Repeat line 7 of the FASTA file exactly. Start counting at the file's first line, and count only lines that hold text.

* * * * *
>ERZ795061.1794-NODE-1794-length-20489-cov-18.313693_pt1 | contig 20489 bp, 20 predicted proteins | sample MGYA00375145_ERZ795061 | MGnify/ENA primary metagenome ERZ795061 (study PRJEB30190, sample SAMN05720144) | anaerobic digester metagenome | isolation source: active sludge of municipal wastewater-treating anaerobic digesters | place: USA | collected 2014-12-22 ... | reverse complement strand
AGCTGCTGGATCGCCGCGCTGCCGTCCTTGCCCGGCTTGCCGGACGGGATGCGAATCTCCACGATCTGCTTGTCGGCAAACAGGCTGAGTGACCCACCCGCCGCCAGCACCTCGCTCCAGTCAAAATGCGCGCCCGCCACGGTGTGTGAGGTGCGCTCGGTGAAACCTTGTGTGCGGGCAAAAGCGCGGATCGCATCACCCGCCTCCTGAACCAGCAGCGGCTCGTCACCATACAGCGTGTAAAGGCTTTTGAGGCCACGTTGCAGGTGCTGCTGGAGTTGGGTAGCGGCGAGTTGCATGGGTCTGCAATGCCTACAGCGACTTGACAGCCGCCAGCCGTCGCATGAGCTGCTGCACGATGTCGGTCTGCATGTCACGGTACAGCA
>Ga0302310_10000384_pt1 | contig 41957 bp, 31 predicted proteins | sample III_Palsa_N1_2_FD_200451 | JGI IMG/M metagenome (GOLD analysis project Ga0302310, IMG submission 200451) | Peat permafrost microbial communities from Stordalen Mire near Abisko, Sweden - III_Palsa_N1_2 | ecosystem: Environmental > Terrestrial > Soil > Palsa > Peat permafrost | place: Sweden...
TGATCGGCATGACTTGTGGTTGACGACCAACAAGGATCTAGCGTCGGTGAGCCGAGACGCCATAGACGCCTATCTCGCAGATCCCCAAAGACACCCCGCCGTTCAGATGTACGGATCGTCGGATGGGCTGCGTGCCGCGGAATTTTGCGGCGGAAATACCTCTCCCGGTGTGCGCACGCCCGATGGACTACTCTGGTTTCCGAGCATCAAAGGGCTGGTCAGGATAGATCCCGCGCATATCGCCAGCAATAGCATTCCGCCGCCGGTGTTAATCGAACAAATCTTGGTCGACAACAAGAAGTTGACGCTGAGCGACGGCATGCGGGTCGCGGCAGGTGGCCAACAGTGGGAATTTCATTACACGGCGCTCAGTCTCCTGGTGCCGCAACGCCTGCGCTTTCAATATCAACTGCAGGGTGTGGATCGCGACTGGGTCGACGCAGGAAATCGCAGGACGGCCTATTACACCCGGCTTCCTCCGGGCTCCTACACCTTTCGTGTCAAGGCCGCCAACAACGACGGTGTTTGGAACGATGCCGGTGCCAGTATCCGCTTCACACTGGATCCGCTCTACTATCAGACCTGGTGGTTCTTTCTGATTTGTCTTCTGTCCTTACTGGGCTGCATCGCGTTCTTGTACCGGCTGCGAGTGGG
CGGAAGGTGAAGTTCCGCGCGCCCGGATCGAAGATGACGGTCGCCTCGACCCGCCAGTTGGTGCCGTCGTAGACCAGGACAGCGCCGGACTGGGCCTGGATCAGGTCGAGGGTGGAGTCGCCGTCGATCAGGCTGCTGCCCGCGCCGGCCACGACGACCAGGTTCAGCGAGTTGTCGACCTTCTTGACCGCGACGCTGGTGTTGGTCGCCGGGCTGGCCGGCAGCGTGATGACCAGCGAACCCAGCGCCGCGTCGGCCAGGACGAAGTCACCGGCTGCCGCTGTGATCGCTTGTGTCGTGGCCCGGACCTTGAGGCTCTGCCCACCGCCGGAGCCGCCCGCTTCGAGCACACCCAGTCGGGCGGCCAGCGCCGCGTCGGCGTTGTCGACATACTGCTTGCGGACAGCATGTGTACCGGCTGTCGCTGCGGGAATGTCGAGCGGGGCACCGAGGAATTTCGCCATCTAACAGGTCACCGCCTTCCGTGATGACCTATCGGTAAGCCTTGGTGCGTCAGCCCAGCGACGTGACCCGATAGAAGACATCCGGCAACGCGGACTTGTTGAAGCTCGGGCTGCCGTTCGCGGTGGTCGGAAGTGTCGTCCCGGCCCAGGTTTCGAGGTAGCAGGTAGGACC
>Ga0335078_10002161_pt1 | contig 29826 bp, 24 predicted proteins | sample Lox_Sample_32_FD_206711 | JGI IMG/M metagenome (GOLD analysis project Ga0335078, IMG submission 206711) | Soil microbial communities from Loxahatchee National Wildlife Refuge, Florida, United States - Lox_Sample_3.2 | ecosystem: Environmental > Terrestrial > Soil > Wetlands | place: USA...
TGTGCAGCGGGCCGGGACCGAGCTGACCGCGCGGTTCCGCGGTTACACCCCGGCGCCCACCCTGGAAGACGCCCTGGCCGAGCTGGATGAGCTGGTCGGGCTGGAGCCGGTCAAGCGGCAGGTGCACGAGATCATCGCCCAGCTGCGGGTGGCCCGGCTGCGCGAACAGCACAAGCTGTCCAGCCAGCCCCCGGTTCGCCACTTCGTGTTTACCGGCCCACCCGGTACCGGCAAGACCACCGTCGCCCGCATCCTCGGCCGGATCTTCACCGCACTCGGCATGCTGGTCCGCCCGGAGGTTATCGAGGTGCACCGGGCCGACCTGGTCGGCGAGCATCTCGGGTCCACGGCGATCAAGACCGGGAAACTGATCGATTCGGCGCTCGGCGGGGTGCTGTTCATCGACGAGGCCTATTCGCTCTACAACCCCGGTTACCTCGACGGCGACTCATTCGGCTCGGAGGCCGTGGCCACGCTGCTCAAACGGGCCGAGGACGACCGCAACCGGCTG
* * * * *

TGTGCAGCGGGCCGGGACCGAGCTGACCGCGCGGTTCCGCGGTTACACCCCGGCGCCCACCCTGGAAGACGCCCTGGCCGAGCTGGATGAGCTGGTCGGGCTGGAGCCGGTCAAGCGGCAGGTGCACGAGATCATCGCCCAGCTGCGGGTGGCCCGGCTGCGCGAACAGCACAAGCTGTCCAGCCAGCCCCCGGTTCGCCACTTCGTGTTTACCGGCCCACCCGGTACCGGCAAGACCACCGTCGCCCGCATCCTCGGCCGGATCTTCACCGCACTCGGCATGCTGGTCCGCCCGGAGGTTATCGAGGTGCACCGGGCCGACCTGGTCGGCGAGCATCTCGGGTCCACGGCGATCAAGACCGGGAAACTGATCGATTCGGCGCTCGGCGGGGTGCTGTTCATCGACGAGGCCTATTCGCTCTACAACCCCGGTTACCTCGACGGCGACTCATTCGGCTCGGAGGCCGTGGCCACGCTGCTCAAACGGGCCGAGGACGACCGCAACCGGCTG